Predicting Patterns of Plant Diversity and Endemism in the Tropics Using Remote Sensing Data: A Study Case from the Brazilian Atlantic Forest
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We combine remote sensing (RS) measurements of temperature and precipitation with phylogenetic and distribution data from three plant clades with different life forms, i.e., shrubs and treelets (tribe Miconieae, Melastomes), epiphytes (Ronnbergia-Wittmackia alliance, Bromeliaceae), and lianas (“Fridericia and Allies” clade, Bignoniaceae), to predict the distribution of biodiversity in a tropical hot spot: the Brazilian Atlantic Forest. We assess (i) how well RS-derived climate estimates predict the spatial distribution of species richness (SR), phylogenetic diversity (PD), and phylogenetic endemism (PE) and (ii) how they compare to predictions based on interpolated weather station information. We find that environmental descriptors derived from RS sources can predict the distribution of SR and PD, performing as well as or better than weather station-based data. Yet performance is lower for endemism and for clades with a high number of species of small ranges. We argue that this approach can provide an alternative to remotely monitor megadiverse groups or biomes for which species identification through RS are not yet feasible or available.
KeywordsBignoniaceae Biodiversity prediction Biodiversity hot spots Bromeliaceae Interpolated weather station data Melastomataceae Phylogenetic diversity Remote sensing data
The spatial distribution of species is unquestionably tied to environments, particularly temperature and precipitation (Hutchinson 1957). By exploring this correlation, multiple studies have demonstrated that environmental descriptors are able to predict geographic patterns of biological diversity reasonably well (Peters et al. 2016; Zellweger et al. 2016). Temperature, for example, has been repeatedly shown to be a good predictor of the species that inhabit a given area (the taxonomic dimension of biodiversity, e.g., Peters et al. 2016). However, the power to predict the distinct dimensions of biodiversity varies within and across groups of organisms. For instance, the contribution of different measures of temperature and precipitation appears to be idiosyncratic when multiple taxa are compared (Rompré et al. 2007; Laurencio and Fitzgerald 2010; Peters et al. 2016; Zellweger et al. 2016). Moreover, and in contrast to species richness (SR), the relationships between climate and the geographic distribution of evolutionary diversity in a region (i.e., the phylogenetic dimension of biodiversity), as well as the relationships between climate and endemism, have been less explored. Still, those relationships appear weaker due to the relatively larger contribution of history, biogeography, and contingency in the spatial distribution of lineages (da Silva et al. 2012; Barratt et al. 2017).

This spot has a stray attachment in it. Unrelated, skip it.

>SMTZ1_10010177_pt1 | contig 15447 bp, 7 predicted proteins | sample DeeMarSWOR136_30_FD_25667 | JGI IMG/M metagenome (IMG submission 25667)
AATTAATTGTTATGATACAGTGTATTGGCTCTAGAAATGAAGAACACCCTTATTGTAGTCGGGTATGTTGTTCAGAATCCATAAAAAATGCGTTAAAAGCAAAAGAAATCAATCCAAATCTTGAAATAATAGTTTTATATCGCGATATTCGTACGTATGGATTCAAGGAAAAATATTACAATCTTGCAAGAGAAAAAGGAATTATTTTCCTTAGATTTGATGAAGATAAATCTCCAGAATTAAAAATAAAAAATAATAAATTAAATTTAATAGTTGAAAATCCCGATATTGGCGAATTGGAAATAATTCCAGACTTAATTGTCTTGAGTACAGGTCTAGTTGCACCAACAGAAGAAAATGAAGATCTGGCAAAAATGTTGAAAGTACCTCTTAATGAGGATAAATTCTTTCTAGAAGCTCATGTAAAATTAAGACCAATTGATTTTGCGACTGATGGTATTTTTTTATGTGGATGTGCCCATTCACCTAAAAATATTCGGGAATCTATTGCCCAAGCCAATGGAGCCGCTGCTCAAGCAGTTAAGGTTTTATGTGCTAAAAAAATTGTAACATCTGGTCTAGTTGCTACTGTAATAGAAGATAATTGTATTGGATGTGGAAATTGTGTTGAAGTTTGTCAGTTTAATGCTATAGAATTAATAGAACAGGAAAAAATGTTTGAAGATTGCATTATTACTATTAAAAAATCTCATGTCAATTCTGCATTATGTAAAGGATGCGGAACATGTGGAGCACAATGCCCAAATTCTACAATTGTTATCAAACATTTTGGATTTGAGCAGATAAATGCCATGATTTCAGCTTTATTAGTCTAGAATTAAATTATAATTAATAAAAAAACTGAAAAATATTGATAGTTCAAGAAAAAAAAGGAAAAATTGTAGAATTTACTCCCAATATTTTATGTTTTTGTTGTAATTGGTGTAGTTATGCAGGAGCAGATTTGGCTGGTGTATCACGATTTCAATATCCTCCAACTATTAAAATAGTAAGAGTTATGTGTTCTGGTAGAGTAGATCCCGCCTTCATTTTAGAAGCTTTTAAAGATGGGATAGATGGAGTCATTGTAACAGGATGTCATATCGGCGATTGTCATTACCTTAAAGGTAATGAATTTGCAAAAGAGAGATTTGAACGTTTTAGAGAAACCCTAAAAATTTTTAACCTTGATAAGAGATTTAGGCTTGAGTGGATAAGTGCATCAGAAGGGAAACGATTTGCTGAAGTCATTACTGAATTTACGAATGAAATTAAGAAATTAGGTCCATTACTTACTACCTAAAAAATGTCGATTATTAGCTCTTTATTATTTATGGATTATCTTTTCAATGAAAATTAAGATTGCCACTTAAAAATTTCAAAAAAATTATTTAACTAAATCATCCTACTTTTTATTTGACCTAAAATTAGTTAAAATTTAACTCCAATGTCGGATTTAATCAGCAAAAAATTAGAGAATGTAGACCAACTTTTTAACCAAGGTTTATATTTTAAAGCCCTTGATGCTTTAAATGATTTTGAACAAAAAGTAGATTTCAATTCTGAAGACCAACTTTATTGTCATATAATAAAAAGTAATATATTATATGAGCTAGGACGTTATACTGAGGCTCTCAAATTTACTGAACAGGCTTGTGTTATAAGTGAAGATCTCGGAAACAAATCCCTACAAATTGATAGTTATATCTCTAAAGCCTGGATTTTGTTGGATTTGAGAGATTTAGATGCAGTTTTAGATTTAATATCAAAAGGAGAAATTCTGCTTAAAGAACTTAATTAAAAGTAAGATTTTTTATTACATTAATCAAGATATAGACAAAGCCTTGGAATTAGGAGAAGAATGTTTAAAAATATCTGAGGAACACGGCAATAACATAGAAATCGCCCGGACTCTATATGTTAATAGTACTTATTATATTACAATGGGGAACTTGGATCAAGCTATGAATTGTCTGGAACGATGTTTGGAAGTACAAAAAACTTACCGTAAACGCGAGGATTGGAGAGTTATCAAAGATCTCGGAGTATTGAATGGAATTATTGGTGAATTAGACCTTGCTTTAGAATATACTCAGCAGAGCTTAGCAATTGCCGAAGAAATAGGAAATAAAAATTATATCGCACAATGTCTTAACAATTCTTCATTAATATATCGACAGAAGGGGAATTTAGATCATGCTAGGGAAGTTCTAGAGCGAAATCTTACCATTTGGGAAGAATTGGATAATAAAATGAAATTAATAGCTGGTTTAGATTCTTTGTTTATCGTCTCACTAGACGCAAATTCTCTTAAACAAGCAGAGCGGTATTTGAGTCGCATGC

Most of those advances have relied on the use of climatic data sets that are interpolated from weather station data (Hijmans et al. 2005), summarizing spatial patterns of temperature and precipitation. These include the widely used WorldClim data set (Hijmans et al. 2005), country-specific data sets (e.g., Cuervo-Robayo et al. 2014), and the hybrid CHELSA database (Karger et al. 2017). The ease by which biodiversity scientists can access and download these databases, and the fact that they provide global-scale climatic information at biologically relevant scales (up to 1 km), have resulted in a sharp increase in the number of studies that explore the correlations between climate and biodiversity patterns. Yet the accuracy and the effectiveness of these global climatic descriptors have been questioned (Soria-Auza et al. 2010). Because the distribution of weather stations around the world is unequal, the confidence in those data sets is reduced in undersampled areas, which frequently correspond to the most biodiverse areas on Earth (see Pinto-Ledézma and Cavender-Bares, Chap. 9).